Israel is set to carry out a joint test of its Arrow 3 intercontinental ballistic missile (ICBM) defense system in the United States next year, the first time such a test will occur outside of Israeli territory.
The exercise, which will be carried out in cooperation with the US Missile Defense Agency (MDA), is set to take place on the Alaskan island of Kodiak where the system will be tested against targets simulating advanced ballistic missiles being developed by Iran.
Israel and the United States are concerned that Iran has continued to work on both its nuclear program as well as its ballistic missile program despite international criticism. In light of the perceived missile threat, the two allies have worked together to develop several missile defense systems, including the Arrow 3, which was co-managed by the US Missile Defense Agency and IMDO, a division of the Israeli Ministry of Defense.
Considered one of the world’s best interceptors due to its breakthrough technological capabilities, the Arrow 3 is a highly maneuverable system designed to provide ultimate air defense by intercepting ballistic missiles when they are still outside the Earth’s atmosphere.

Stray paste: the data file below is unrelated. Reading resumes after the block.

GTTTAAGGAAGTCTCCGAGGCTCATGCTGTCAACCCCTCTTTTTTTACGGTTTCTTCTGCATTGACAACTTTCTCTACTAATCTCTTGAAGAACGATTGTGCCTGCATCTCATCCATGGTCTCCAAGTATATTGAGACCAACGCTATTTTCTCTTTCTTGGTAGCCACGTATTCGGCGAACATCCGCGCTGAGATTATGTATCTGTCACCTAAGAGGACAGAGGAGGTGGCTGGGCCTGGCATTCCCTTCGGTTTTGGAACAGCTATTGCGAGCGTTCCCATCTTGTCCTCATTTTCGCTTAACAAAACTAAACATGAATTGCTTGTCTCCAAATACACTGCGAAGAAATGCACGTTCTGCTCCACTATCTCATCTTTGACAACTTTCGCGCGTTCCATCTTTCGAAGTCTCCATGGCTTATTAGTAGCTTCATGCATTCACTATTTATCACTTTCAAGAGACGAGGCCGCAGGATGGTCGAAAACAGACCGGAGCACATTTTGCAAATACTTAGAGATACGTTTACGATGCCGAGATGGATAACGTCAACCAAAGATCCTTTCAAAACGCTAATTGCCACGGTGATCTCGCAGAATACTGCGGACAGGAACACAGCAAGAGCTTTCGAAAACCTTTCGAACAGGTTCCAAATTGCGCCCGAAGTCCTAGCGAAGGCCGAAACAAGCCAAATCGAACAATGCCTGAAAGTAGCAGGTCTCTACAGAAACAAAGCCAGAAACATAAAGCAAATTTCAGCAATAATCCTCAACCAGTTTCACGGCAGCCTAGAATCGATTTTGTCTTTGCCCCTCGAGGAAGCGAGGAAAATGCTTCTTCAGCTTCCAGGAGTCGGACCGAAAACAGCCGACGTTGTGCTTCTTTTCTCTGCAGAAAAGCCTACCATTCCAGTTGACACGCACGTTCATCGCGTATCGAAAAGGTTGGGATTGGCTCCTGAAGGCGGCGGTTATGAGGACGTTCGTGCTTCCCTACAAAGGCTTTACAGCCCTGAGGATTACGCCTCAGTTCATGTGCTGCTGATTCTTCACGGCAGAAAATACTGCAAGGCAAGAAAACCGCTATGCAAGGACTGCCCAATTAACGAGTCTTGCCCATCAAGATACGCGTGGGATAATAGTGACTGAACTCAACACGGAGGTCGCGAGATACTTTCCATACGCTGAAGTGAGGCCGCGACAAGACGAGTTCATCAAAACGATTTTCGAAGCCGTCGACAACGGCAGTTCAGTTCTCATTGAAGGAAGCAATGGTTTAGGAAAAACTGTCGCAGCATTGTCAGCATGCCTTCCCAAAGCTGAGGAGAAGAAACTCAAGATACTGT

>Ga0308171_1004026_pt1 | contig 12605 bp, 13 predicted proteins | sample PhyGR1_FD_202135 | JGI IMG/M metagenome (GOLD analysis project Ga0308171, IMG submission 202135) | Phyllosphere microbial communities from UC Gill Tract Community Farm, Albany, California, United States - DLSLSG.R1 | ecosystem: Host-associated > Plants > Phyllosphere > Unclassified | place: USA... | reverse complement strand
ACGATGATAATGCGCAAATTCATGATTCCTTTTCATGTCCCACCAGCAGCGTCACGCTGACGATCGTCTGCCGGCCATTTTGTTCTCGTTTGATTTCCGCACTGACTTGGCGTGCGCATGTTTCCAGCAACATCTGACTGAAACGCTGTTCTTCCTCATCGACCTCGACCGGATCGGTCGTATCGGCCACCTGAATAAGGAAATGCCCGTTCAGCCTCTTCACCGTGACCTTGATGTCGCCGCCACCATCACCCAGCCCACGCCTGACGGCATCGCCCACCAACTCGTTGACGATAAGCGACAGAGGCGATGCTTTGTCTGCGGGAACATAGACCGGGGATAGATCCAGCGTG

MDA Director US Navy Vice Admiral James Syring was quoted by Alaskan media as telling a congressional meeting last week that the “[Arrow 3] has significant range constraints within the Mediterranean. One of the better places to test is in Alaska, from Kodiak, and we intend to do that next year.” But according to Craig Campbell, the CEO of Alaska Aerospace Corp, the deal to carry out the test has not yet been finalized.
“The Missile Defense Agency, MDA, has approached us about doing the Israeli program out of Kodiak, and we are in the process of negotiating that contract today,” Campbell is quoted by Alaska’s KTOO news as saying.
According to KTOO news, the test would be part of the $80 million contract between MDA and the Alaska Aerospace Corp. The Israel Air Force officially received Arrow-3 interceptors from the Israel Missile Defense Organization in January and according to IMDO Director Moshe Patel, further trials of the system were expected as Israel will continue to work with the United States in developing additional capabilities for the system.
In addition to the Arrow system, Israel’s air defenses currently include the Iron Dome, designed to shoot down short-range rockets, and the David’s Sling missile defense system designed to intercept tactical ballistic missiles, medium- to long-range rockets, as well as cruise missiles fired at ranges between 40 to 300km. The advanced systems provide Israel with a comprehensive protective umbrella able to counter threats posed by both short and mid-range missiles used by terror groups in Gaza and Hezbollah as well as the threat posed by more sophisticated long-range Iranian ballistic missiles. The first use of the Arrow system occurred in April when the system was launched to intercept a Syrian regime air defense fired three surface-to-air missiles towards IAF jets.